WES ANDERSON IS FULL OF PANACHE

This week Master Chat will be hosting a weekend at the Grand Budapest Hotel! Our “week-long getaway” (so to speak) will consist of a series of interviews with the cast of Wes Anderson’s newest film, The Grand Budapest Hotel, which is currently in select theaters nationwide. To kick off this jaunt, here’s a quick chat with the film’s writer/director, Mr. Wes Anderson! Wes unlocks the secrets, tips, and tricks to making his stylistically innovative films. Read just how his newest movie, The Grand Budapest Hotel, came to be so full of panache!

MC: Is the commercial success of your movies something you find yourself thinking about more?

WA: You don’t really have any control over that…my job is just to drum up some business… I think that for some movies, maybe, you can do something to the movies to try to make it more popular. But with my kind of thing, I’m not really sure what you do. I just try to do what I think is interesting or the best… I think about the audience in terms of: are we being clear? Are we getting things across?—but in terms of [the audience’s] reaction, it’s a complete mystery.

What were your thoughts when casting the main actors in the film?

Ralph Fiennes, we had had in mind—it was really written for Ralph. I’d hoped to work with him for a very long time and with this part I don’t really know who else would have done it and made [Gustave] seem like a real person. That was the biggest casting thing.

The second thing was finding someone to play the lobby boy character, Zero. That was a very long search. We looked all over the world and we ended up finding him in Anaheim, California. The rest of the cast [included] many people I had worked with before or some people whom I had hoped to work with—like Jude Law was someone whom I had been in conversation with over the years about finding something we could do together. This was the chance. Murray Abraham is someone whom I have just admired for years and he was really a great actor to work with.

You often introduce young talent in your films. What do you like about working with new and fresh actors?

Well, in this one, we have a couple young actors. We have Saoirse Ronan who is someone we’ve seen in lots of movies and I just jumped at the chance for us to get Saoirse because I’ve loved her in everything I’ve seen her in—she’s such a good actress. The other character, Zero, I just don’t think that there was somebody that we’ve heard of that we could go to… You’ve got to find somebody, and whomever you find is not going to be terribly experienced because he’s going to be 16 years old.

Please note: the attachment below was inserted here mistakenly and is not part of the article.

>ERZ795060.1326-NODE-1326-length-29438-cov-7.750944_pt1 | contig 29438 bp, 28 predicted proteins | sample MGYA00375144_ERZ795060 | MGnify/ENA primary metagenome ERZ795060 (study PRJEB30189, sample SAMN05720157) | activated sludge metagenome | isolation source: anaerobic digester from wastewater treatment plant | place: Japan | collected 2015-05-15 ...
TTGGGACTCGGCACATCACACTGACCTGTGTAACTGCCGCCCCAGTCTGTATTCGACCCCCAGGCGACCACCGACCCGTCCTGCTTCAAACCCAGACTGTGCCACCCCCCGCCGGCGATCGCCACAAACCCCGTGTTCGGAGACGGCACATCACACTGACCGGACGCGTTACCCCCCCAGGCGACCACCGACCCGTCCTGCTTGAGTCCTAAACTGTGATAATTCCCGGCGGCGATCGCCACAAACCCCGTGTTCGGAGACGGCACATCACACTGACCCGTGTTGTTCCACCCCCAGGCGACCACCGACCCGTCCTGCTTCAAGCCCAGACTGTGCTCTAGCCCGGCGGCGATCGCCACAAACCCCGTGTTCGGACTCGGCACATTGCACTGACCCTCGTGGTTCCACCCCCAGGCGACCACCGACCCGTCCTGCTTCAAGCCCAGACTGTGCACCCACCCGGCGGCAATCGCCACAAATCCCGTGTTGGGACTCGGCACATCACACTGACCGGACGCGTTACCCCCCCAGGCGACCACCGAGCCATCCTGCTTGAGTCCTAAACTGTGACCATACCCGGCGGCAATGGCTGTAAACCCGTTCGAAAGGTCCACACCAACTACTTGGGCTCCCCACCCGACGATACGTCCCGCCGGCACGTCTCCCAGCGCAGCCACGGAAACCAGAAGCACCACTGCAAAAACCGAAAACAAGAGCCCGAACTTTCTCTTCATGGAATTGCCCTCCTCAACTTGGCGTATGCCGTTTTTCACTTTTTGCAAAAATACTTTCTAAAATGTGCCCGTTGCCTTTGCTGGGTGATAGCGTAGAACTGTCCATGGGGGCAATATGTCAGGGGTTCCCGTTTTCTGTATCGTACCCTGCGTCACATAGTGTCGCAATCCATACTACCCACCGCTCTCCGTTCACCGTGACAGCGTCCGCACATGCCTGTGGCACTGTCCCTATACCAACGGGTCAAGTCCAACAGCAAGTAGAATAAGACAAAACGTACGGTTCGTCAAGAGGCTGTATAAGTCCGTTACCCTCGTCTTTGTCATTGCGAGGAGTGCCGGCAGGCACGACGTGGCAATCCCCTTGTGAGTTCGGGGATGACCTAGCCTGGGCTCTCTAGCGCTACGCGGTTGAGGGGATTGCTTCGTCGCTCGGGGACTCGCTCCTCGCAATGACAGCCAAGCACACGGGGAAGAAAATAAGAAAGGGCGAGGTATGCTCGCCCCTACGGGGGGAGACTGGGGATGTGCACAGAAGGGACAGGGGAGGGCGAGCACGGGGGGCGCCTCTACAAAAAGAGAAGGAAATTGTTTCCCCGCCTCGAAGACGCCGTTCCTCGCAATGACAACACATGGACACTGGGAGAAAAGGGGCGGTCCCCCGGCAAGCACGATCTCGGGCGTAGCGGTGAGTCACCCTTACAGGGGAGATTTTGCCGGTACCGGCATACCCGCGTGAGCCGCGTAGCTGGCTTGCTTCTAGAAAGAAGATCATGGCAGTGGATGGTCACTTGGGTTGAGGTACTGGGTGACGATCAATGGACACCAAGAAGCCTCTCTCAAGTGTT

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Tony Revolori, Saoirse Ronan and Wes Anderson on the set of The Grand Budapest Hotel

I love working with young people and often those are the people who are especially dedicated. And often those are the ones who know the whole script and they’re the most prepared and into it out of everybody. That was certainly the case with Tony, he was very on-top-of-it.

What was the first initial spark that made you want to create this script? It seems bigger scale than some of your other projects.

I had an idea for this character that Ralph Fiennes plays, but also I wanted to do something about Europe—some kind of Eurpoean story. It’s one of those things that gets bigger as it goes along. I didn’t start the script with an idea for the whole story. This one definitely grew a lot during the writing and grew a lot when we started to figure out how we were going to do this.

Your movies are so much fun because you never know what actors are going to pop up in these little roles. Do the actors decide what parts they’re going to play? Or do you say, “This is what you’re doing and that’s it.”

For all these people who are well known, I’m just sending them the script and saying, “Here’s what I’d like you to do.” It’s me trying to see if I can convince them that they can play the part. A lot of them are old friends now—a lot of the people in this movie. Some of them are people whom I feel like I can go to and think that I’ll probably get them.

What’s your advice for aspiring filmmakers?

I think that if someone has a project that they want to do, they should just do it [in] whatever way they can find to do it. My advice is: watch movies, make movies, and read. That’s what I would suggest.♦

Photo Credit: Kevin Scanlon/Getty Images, Fox Searchlight

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